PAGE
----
Crataegus intricata Lange

  • Family: Rosaceae
  • Common names: thicket hawthorn, red haw.
  • Synonyms: C. pagensis, C. biltmoreana, C. ouachitensis

    Shrub or small tree to 8 m (25 ft) in height. Crown broad, irregular. Twigs red-brown to gray at maturity, glabrous; spines absent or few to many, 2.5-5 cm (1-2 in) long, red-brown to black. Leaves alternate, simple, elliptic-ovate, 2-7 cm (0.8-2.8 in) long, 1.3-5 cm (0.5-2 in) wide, glabrous, yellowish green in color; cuneate at base, acute at apex, margins singly or doubly serrate with gland-tipped teeth, 3-4 acute lobes present. Flowers in corymbs, glabrous, 3-7 in number, 0.8-1 cm (0.3-0.4 in) wide; petals 5, white; styles 3-4; stamens 10, exserted; flowers appear from April to May. Fruits pomes, 13 mm (0.5 in) or less, pyriform or ellipsoid; calyx lobes deciduous or reflexed, yellow-green; fruits mature in October.

    Distribution: Oklahoma, Arkansas, and Missouri, east to Alabama, north to Michigan and Vermont. Uncommon in Oklahoma.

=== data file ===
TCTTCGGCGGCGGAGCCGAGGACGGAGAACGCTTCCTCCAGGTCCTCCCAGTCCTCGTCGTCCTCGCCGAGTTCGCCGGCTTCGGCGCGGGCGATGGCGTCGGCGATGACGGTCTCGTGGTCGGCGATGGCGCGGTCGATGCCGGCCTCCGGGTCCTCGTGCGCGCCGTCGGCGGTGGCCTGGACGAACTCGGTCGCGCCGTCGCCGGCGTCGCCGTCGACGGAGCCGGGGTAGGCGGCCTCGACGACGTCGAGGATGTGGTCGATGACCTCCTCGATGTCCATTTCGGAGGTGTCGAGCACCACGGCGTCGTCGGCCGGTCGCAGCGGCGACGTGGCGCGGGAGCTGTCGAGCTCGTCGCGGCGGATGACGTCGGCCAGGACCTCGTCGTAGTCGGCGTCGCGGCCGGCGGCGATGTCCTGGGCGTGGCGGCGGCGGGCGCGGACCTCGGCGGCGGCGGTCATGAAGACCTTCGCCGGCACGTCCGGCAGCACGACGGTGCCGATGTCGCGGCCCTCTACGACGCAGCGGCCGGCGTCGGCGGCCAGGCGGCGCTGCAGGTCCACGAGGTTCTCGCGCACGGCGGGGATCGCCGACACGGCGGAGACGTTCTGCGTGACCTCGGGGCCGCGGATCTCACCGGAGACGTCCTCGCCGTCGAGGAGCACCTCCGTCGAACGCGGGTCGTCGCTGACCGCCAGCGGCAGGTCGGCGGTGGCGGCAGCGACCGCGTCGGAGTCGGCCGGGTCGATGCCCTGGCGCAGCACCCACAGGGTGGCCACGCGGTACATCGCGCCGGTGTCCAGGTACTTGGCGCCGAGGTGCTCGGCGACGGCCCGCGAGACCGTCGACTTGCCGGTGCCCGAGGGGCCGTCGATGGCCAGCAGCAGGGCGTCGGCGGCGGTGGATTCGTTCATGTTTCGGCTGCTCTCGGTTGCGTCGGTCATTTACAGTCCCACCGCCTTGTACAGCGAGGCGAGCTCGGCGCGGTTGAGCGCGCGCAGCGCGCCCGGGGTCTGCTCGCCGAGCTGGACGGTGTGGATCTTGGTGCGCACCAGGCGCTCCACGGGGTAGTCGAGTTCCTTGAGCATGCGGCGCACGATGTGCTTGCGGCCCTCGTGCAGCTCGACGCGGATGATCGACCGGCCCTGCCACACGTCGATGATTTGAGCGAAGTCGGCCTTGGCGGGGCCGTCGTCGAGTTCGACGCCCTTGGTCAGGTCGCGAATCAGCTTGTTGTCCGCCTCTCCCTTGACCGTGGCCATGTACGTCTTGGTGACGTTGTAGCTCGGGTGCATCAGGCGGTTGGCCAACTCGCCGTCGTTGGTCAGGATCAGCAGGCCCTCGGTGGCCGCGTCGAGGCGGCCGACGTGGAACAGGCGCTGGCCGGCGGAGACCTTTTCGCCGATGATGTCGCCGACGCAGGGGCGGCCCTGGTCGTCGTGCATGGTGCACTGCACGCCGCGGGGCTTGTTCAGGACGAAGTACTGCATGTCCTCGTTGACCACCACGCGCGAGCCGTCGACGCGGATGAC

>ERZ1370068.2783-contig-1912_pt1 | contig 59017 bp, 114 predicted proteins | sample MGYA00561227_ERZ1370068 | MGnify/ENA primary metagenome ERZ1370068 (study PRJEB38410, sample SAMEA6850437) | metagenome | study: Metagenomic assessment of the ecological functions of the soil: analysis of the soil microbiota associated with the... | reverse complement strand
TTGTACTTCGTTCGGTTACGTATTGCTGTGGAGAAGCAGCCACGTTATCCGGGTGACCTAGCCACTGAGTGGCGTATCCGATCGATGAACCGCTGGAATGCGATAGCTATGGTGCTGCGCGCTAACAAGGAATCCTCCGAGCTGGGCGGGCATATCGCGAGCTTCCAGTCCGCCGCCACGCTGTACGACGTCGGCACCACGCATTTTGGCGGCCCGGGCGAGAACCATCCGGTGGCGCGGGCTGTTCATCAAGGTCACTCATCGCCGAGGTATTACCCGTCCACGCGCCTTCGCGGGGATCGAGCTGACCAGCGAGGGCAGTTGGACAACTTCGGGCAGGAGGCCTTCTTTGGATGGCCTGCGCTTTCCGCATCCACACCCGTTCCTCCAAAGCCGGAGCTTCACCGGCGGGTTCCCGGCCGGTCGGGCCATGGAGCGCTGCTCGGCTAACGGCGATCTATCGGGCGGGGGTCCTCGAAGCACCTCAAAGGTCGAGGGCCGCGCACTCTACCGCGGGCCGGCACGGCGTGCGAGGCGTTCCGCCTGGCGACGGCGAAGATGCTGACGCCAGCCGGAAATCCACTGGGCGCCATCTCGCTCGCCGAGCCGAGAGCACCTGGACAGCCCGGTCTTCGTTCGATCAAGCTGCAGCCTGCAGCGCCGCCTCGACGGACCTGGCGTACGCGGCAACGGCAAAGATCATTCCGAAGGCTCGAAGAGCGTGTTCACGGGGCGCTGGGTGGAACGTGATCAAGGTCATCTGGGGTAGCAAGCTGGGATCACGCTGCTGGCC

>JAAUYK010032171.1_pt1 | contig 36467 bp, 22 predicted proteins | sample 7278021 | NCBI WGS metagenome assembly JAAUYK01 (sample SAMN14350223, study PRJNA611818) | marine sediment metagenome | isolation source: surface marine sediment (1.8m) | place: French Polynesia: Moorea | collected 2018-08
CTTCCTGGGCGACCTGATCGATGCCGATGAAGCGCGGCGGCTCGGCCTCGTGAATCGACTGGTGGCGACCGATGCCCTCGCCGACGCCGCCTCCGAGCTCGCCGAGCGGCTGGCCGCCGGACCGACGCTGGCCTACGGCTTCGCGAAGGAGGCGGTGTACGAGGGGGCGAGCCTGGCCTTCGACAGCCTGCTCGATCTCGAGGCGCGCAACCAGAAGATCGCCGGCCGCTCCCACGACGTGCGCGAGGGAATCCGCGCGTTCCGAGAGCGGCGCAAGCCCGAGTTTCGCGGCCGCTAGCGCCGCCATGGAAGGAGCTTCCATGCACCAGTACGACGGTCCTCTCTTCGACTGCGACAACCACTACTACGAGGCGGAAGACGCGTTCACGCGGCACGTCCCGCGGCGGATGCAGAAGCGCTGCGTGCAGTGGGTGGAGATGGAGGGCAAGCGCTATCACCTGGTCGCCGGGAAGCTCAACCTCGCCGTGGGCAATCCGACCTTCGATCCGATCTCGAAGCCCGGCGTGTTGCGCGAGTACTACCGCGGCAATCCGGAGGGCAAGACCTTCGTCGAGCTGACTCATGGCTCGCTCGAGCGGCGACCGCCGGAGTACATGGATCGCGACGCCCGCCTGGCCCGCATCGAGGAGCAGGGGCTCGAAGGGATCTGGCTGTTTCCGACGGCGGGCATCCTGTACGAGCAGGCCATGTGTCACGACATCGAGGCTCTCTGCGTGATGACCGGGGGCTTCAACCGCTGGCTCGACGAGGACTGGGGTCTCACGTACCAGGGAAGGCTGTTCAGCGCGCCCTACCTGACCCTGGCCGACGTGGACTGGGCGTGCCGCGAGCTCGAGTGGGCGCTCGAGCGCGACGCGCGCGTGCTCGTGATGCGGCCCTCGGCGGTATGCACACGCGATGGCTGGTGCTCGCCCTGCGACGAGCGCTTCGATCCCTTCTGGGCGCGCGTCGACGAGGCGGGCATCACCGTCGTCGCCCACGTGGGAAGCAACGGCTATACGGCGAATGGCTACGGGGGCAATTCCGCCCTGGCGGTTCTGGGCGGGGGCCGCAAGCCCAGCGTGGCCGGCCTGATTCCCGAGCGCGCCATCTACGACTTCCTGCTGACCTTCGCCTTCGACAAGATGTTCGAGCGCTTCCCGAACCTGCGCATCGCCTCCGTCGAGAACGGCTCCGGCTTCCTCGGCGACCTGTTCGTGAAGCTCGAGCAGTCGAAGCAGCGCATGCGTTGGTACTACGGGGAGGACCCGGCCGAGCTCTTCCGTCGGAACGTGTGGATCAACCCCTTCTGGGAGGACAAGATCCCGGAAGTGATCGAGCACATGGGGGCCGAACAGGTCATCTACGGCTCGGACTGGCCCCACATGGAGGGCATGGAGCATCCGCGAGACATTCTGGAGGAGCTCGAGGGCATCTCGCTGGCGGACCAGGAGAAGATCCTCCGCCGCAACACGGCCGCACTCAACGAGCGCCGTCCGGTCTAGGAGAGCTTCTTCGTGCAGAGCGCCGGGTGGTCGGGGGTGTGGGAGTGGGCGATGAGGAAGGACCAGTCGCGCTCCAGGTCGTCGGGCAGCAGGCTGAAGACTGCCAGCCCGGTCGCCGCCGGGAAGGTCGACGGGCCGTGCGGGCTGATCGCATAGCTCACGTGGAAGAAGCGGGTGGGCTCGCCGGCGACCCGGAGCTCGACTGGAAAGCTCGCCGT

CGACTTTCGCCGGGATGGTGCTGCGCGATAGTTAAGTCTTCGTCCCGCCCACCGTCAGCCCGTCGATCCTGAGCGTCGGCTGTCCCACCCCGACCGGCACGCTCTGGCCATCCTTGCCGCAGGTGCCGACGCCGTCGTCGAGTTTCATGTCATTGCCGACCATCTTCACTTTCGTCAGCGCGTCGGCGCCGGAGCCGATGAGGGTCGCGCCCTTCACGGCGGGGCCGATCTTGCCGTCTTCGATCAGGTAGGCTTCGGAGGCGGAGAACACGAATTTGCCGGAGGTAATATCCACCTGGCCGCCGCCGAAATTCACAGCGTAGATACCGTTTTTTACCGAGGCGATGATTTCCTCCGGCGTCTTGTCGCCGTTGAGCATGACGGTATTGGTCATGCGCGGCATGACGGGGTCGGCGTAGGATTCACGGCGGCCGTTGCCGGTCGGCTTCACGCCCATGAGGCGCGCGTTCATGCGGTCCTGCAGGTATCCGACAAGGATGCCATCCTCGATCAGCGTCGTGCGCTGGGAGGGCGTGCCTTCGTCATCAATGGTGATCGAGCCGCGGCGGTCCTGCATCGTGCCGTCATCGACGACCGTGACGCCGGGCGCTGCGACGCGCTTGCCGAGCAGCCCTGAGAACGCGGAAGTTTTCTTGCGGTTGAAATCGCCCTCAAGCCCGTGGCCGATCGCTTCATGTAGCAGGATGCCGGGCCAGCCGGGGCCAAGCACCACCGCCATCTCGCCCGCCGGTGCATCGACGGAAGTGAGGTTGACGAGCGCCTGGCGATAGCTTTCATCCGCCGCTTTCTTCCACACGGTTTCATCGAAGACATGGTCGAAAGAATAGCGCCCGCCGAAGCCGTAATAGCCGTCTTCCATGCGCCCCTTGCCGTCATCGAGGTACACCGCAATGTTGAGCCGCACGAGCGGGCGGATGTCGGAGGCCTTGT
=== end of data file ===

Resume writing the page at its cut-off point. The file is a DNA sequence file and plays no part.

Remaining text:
Habitat : rocky slopes and woodlands.
    Comments: Crataegus is from the Greek meaning "flowering thorn"; intricata refers to the intricate branching pattern.
    Wildlife benefits: In general, the fruits of hawthorn species are eaten by several species of birds. The dense branching pattern provides shelter and nesting habitat for several species of birds.
    NWI status: none

    Distribution in Oklahoma:

    Last update: 9/9/99
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